I'd once called myself a Writing-College-student, which is rather fitting according to my self assessment of my writing skills. My whole explanation can be read in My Writing Journey

Have fun! :-)

Karin @ Nofretiris Dream Of Writing

Ghenet Myrthil said...

I'm like you. I'm a writer because I write. With all the time and energy I put into it, I feel the title is deserved! I don't think I'll consider myself an author though until I've been published.

Garry G. said...

Well firstly I wasn’t comfortable calling myself a writer simply because I write. I said, ‘I will be a writer when I get paid for something to be published.’ Then I did… twice in a month!

But I still wasn’t comfortable calling myself a writer, because they were only on-line. I said I’ll call myself a writer when I get something accepted to ‘real’ paper print… then I did, in a short-stories compilation book, but the book deal folded before it was printed, and I got the writes returned. I got to keep the payment though. So anyway, that obviously doesn’t count, and it was only a short anyway!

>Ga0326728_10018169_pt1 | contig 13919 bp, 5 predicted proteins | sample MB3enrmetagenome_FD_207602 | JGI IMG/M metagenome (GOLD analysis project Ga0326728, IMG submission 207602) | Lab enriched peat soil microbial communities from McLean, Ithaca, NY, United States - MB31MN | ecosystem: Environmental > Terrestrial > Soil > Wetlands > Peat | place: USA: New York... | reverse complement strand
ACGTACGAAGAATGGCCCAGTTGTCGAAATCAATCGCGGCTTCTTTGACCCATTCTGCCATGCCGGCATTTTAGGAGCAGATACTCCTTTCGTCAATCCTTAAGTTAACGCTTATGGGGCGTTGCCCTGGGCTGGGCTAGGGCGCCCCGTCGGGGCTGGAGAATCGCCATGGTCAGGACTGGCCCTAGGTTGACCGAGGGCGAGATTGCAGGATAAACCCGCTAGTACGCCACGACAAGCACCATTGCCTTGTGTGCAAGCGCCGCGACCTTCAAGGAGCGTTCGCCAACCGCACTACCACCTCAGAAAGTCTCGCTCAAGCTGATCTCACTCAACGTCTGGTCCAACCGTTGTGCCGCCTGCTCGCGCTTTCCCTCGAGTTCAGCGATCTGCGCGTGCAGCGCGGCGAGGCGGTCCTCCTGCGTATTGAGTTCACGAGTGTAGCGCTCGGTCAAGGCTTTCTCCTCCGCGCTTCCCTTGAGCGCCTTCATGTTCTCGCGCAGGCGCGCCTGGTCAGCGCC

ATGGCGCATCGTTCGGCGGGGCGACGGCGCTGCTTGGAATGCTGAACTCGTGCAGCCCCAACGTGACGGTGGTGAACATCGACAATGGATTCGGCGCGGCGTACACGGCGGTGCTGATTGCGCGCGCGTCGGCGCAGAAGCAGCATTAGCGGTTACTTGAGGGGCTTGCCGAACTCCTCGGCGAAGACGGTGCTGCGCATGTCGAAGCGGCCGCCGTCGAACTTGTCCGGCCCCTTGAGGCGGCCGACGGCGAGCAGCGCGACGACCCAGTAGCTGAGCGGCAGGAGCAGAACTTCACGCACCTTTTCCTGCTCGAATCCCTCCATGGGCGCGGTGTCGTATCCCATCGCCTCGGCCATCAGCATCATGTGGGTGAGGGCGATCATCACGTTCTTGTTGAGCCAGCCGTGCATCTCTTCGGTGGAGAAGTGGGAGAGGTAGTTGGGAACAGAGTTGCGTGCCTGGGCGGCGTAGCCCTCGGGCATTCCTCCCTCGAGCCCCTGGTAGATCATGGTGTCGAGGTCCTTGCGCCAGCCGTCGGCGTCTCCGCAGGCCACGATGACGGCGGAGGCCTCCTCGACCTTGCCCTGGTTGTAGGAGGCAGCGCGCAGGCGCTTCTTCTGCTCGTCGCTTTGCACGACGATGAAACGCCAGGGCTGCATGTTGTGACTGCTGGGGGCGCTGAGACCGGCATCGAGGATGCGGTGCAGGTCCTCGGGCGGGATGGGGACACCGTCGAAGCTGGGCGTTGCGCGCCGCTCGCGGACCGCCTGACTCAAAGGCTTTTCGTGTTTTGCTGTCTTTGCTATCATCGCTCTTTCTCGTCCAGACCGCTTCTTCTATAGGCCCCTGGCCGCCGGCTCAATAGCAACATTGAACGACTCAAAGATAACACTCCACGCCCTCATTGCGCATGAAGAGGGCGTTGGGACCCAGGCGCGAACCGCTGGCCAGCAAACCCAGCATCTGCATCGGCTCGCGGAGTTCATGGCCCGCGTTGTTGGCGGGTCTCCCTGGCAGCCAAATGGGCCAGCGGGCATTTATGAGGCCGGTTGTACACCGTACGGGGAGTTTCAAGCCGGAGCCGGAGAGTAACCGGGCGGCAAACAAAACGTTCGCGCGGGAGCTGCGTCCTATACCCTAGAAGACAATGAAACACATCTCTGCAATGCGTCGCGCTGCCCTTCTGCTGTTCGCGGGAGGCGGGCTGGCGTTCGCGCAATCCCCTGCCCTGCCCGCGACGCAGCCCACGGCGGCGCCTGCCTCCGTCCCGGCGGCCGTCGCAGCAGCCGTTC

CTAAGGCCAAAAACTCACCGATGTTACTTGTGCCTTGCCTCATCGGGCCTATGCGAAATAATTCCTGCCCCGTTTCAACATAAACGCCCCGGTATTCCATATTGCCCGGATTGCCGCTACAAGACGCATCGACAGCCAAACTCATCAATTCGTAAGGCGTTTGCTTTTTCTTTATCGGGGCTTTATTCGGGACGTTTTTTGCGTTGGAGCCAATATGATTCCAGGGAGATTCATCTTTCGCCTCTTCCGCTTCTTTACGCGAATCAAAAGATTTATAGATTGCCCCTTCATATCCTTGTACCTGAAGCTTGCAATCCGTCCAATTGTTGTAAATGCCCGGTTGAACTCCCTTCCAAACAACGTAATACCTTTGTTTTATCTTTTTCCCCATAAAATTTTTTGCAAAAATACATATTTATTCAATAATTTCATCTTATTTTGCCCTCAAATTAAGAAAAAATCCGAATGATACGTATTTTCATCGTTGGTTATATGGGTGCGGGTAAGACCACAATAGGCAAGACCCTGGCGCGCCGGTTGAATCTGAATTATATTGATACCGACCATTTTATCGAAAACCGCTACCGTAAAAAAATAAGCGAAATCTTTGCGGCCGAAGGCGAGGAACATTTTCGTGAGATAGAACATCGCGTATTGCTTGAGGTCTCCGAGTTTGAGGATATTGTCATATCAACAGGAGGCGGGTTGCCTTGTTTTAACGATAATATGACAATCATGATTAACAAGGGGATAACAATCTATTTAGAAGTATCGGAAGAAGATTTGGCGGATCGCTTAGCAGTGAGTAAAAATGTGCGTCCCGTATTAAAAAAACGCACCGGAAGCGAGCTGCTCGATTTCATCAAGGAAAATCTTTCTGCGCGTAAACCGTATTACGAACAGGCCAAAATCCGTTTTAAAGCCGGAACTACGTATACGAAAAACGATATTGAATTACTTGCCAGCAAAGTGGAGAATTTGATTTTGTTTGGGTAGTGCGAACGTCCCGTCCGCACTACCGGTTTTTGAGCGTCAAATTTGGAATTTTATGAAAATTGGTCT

So I decided to put some stuff up for free on a e-pub site, oh 1,468 downloads and one favourite, obviously doesn’t make me a writer or anything as I put them up myself, just vanity really, but it made me try putting something up on another site with a small fee.
Maybe if I get paid actual money for this I could be a real writer. Oh look someone bought it!

Still don’t feel like a writer though… maybe if that novel I’m working on comes out in hardback… ;)

Julie Hedlund said...

I force myself to say it out loud whenever anybody asks me what I do or if I work. I'm even getting better at responding to the, "oh what have you published?" question.

Adina West said...

Weighing in late on this one...

It's a very important question I think, and how we answer it says alot about how we feel about this journey we're on. For me, just saying 'I want to write' (seriously, rather than just as a hobby) was a very important moment for me, and completely changed the way I approached what I did.

I think there is something important and very valuable about verbalising our aspirations, and having the courage of our convictions.